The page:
A driver who knocked his victim to the ground outside Carterton library has been spared an immediate jail sentence.

Ashley Cypher was handed a chance to keep himself out of jail when in April Judge Maria Lamb deferred his sentence for six months.

She ordered him to get a job, stay out of trouble and save up compensation for the man who broke his cheekbone when he fell onto a bin after being knocked down by now 33-year-old Cypher on February 13, 2022.

Cypher kept his side of the bargain, getting a job as a driver to a compliance assessor in the construction industry, although he had only managed to save £200 to put towards compensation.

And, on Friday (October 20), Judge Maria Lamb duly kept her side of the bargain too.

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Imposing 10 months imprisonment suspended for a year and a half, she told him: “I deferred this sentence in April to see whether you would comply with the conditions which I set and to be fair to you, you have done that.”

She added: “This was an unpleasant incident on February 13 last year in which you punched your victim hard enough that he fell and struck his head on a bin and he ended up with a fracture to his right cheekbone. To be fair to you, you apologised and you made admissions.”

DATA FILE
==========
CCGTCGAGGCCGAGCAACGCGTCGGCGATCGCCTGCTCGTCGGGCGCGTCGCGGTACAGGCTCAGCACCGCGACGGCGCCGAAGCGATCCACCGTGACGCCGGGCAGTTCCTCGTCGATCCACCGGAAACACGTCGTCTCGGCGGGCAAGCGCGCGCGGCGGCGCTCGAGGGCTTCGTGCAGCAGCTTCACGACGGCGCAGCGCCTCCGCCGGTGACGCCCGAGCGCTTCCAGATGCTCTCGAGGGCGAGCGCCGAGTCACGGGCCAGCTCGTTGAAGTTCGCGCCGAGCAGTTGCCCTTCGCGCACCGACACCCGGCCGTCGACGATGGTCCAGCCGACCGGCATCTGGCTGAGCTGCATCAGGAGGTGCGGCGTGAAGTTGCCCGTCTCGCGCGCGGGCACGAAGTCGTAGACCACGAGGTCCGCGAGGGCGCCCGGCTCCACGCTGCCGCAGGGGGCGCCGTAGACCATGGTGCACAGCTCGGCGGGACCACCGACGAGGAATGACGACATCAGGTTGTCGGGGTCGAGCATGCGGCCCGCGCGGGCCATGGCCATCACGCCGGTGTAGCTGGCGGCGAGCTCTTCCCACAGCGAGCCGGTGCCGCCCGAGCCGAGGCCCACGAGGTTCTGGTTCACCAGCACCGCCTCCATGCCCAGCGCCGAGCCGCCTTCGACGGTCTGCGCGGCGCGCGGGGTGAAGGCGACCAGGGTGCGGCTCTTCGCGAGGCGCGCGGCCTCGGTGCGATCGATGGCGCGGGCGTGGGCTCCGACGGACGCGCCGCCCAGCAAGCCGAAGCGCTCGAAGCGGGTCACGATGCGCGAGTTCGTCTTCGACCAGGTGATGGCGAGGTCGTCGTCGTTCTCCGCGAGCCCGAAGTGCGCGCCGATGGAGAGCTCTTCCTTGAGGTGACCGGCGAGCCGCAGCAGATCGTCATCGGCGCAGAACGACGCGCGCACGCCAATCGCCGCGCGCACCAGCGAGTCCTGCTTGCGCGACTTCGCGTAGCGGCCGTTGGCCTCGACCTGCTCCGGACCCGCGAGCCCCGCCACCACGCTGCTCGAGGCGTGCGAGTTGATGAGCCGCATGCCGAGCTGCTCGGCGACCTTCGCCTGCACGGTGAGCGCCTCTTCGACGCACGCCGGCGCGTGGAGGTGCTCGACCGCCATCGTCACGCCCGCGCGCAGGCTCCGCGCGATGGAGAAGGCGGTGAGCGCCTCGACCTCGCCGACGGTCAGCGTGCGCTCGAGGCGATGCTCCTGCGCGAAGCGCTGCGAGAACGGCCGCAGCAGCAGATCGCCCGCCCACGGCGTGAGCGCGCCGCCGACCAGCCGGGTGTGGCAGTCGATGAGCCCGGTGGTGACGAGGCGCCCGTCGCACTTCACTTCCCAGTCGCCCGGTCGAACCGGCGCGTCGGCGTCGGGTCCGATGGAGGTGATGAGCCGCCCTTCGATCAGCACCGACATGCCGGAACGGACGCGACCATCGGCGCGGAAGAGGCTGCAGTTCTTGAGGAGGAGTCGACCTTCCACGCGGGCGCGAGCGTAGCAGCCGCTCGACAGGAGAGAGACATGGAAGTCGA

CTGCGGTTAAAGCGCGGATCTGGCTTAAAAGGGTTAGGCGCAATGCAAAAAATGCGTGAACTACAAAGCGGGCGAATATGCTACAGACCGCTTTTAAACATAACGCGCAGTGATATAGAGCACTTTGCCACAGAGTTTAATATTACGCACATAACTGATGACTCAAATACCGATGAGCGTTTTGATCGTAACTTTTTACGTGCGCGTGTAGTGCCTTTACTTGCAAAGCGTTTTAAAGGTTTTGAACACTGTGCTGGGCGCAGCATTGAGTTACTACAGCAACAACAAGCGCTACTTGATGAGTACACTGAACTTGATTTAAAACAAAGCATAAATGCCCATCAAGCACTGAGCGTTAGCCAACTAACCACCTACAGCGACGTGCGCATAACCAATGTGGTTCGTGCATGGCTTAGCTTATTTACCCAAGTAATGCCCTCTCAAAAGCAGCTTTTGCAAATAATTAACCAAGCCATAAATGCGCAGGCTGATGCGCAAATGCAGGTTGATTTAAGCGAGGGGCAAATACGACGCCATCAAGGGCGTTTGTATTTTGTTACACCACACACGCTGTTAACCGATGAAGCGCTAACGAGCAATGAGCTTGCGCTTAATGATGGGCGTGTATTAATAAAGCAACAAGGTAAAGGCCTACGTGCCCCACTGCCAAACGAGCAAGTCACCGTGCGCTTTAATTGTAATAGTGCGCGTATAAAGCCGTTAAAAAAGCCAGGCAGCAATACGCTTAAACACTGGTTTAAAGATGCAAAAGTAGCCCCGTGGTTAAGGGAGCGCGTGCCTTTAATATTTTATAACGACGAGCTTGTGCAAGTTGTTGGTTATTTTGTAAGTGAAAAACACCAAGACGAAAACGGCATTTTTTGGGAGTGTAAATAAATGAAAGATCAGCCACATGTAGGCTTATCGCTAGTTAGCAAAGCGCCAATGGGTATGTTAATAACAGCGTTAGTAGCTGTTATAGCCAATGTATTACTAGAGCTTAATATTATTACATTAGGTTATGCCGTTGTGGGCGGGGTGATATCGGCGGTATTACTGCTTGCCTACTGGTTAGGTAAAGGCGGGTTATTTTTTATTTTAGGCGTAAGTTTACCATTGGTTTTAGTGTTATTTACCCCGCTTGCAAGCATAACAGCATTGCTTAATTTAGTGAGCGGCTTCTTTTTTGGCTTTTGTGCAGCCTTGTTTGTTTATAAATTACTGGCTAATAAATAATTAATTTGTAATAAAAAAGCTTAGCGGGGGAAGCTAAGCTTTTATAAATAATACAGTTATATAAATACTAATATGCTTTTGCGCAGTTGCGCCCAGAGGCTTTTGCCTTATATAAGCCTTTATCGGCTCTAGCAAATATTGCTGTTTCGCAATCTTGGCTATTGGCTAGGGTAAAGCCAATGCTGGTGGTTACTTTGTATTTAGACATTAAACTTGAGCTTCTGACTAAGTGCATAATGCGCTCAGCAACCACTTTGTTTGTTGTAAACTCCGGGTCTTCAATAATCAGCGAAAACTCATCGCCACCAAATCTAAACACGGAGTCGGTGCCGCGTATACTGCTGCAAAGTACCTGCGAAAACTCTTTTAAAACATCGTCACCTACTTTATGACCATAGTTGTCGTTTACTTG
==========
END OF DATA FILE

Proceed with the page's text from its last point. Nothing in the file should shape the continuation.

As part of the order, he must complete the building better relationships programme with the probation service. He must also pay £500 in compensation.

Cypher, formerly of Sycamore Drive, Carterton, pleaded guilty at the magistrates’ court to causing grievous bodily harm.

Earlier this year, Oxford Crown Court heard that Cypher recognised his victim in the car park near Carterton’s library ‘from pictures on Facebook’.

Although aware of a ‘history of difficulties with other parts of the family’, he himself had ‘never spoken’ to victim Stewart Hayes before knocking him down last February.

But he denied having been ‘summoned’ to the scene by another.

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The victim hit his head on a bin as he fell to the ground, suffering a cut to his head and a fracture to his right cheekbone.

Cypher’s uncle, Peter, who it was claimed had driven his nephew to the scene, was also charged with causing grievous bodily harm.

But prosecutors dropped the charge when the victim, then in prison serving a sentence on other matters, refused to get on the van to attend the trial.